Americans spend huge amounts of money for ineffective care, declining life expectancy.
Radical change is needed to improve America’s failing health system, according to a new analysis published by the National Academy of Medicine (NAM).
The COVID-19 pandemic brought to light a broader American health crisis in which life expectancy has been going down since 2014, said “Valuing America’s Health: Aligning Financing to Reward Better Health and Well-Being,” published this summer by NAM. Compared to other developed nations, the United States is suffering from chronic diseases, a mental health crisis, and rampant opioid overdoses, while spending $4.1 trillion a year on health care.
“Unfortunately, the United States faces a crisis in our collective health and well-being: declining life expectancy driven by long-standing and deepening inequities, a global pandemic, and the persistent inefficiency, ineffectiveness, and high cost of the nation’s health and health care system,” said the preface by J. Michael McGinnis, MD, MPP, NAM’s Leonard D. Schaeffer executive officer, and report steering group Chair Hoangmai Pham, MD, MPH.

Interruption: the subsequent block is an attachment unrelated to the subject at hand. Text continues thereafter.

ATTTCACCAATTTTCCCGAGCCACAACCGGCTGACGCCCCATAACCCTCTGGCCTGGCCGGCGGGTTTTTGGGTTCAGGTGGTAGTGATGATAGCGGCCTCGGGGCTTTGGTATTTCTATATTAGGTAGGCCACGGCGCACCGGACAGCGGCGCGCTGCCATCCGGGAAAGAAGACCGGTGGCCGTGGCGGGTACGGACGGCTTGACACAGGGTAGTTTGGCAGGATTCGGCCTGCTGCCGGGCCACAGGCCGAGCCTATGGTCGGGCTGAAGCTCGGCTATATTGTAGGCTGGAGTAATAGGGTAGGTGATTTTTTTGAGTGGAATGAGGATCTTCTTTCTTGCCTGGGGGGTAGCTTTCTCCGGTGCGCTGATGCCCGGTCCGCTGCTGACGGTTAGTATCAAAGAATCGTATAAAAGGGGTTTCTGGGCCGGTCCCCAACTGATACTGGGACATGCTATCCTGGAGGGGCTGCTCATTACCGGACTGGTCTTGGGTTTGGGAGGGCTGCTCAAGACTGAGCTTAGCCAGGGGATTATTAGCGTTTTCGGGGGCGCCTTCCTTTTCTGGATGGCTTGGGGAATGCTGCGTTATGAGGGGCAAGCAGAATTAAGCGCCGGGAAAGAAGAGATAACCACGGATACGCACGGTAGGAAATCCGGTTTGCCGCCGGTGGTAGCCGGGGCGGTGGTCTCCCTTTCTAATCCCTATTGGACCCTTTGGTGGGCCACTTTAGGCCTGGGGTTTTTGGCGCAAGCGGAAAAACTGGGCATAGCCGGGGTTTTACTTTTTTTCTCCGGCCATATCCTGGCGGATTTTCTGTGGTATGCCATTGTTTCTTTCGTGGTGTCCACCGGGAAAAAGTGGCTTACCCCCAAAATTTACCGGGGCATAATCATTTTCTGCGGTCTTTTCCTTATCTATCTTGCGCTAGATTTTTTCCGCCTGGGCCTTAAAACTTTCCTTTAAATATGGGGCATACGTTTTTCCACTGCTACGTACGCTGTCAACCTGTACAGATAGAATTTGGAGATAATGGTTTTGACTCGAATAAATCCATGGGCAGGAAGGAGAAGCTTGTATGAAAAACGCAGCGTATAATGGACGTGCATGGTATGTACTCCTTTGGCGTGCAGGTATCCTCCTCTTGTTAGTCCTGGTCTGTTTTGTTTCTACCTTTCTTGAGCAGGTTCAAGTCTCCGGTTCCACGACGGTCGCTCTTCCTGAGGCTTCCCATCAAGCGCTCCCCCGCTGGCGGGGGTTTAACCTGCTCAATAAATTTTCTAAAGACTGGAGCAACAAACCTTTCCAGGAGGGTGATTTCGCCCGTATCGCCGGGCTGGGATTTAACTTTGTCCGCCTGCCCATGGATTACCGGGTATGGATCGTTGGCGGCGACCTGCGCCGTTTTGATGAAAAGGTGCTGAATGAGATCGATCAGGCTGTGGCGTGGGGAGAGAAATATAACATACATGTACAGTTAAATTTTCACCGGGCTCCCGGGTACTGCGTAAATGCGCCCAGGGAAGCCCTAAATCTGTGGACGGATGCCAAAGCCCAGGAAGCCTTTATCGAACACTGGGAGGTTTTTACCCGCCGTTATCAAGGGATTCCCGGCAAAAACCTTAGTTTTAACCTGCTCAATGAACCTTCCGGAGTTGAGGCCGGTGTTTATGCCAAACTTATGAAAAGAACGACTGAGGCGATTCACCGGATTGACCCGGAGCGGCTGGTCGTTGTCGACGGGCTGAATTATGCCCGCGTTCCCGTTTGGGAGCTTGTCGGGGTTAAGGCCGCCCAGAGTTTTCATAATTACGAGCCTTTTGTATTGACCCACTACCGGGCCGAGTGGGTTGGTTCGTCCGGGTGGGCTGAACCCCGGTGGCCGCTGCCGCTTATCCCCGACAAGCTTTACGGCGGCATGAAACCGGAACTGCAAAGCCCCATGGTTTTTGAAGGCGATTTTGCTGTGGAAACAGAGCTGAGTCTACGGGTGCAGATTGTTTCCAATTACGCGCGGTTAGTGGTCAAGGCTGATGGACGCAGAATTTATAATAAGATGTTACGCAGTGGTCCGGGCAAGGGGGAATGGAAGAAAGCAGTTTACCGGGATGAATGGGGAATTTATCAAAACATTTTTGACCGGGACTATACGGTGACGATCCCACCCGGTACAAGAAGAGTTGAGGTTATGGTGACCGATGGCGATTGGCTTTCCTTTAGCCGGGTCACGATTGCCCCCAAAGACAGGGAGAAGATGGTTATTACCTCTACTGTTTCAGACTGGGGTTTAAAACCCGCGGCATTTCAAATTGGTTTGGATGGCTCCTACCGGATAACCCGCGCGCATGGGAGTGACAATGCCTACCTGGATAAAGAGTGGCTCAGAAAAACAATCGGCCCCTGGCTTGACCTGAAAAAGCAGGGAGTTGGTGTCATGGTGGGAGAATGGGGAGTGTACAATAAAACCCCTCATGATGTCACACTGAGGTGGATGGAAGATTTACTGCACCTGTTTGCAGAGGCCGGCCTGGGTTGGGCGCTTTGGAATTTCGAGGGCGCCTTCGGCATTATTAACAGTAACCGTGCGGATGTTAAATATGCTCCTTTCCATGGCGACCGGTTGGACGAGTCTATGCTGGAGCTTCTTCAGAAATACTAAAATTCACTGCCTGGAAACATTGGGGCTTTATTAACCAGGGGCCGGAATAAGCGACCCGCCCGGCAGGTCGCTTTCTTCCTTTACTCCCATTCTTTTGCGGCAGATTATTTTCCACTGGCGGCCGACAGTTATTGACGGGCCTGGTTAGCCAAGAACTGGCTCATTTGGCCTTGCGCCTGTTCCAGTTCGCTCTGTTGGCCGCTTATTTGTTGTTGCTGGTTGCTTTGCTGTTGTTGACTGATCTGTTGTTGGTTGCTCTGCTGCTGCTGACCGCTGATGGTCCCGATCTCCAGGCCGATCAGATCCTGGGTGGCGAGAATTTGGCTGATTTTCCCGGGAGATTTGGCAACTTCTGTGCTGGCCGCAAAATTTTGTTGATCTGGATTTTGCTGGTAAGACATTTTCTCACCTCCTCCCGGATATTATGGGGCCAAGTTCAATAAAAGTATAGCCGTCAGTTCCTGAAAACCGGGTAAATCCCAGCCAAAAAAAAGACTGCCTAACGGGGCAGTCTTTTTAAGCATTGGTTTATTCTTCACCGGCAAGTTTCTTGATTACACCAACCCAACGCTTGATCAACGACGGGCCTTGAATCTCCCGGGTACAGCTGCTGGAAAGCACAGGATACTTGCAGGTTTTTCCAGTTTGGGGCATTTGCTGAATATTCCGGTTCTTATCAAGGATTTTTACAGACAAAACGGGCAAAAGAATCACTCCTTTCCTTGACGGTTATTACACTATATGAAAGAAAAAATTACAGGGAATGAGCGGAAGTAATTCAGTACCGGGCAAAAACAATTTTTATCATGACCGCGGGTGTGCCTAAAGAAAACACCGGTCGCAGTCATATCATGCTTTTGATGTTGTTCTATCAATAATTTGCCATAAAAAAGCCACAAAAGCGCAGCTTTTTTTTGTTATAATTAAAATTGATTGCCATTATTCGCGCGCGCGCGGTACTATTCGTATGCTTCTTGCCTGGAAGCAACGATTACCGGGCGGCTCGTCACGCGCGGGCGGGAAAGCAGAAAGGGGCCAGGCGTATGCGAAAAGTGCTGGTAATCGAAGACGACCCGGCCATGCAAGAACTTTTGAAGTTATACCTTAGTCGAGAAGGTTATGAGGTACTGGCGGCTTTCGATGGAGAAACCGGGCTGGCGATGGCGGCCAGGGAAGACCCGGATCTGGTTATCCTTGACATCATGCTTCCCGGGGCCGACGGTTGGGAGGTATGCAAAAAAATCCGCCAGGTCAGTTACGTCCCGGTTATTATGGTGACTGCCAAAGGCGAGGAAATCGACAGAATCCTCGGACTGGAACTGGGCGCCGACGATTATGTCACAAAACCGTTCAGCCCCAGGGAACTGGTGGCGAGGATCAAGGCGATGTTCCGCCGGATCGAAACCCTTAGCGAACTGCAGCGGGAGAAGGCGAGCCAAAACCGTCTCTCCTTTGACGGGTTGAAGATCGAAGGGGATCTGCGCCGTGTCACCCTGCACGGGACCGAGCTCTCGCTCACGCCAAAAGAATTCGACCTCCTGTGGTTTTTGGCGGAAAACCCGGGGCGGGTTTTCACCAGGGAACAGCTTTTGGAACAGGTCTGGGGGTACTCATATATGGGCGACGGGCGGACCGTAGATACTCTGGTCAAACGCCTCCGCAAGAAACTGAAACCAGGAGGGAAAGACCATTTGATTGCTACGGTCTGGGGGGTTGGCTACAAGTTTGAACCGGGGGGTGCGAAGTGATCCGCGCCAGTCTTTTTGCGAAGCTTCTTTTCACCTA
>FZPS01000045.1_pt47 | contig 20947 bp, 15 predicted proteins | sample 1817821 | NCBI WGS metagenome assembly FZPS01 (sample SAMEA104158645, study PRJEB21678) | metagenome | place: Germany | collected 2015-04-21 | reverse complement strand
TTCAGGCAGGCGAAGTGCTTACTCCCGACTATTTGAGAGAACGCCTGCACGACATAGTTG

They and coauthors called for a new focus on whole person health, “a person’s ability to thrive and attain their full, optimized potential for health and well-being.”
The committee set goals to reach by 2030 if critical stakeholders start taking action now.
The report included suggested action steps for patients, families, and communities; local, state, and federal legislators and policy makers; care delivery organizations and health systems; payers; employers; and the financial sector.
The NAM steering committee used business and government response to climate change as a model for how conditions can change for better across the globe in a relatively short period of time.
“The time for incrementalism is over,” the report said. “Americans must act quickly and collectively to appropriately value our health and change how we conceive of health and well-being going forward and shape the conditions that promote it. The urgency that has propelled change in responding to the climate crisis must now fuel how health and health care leaders consider our nation’s health.”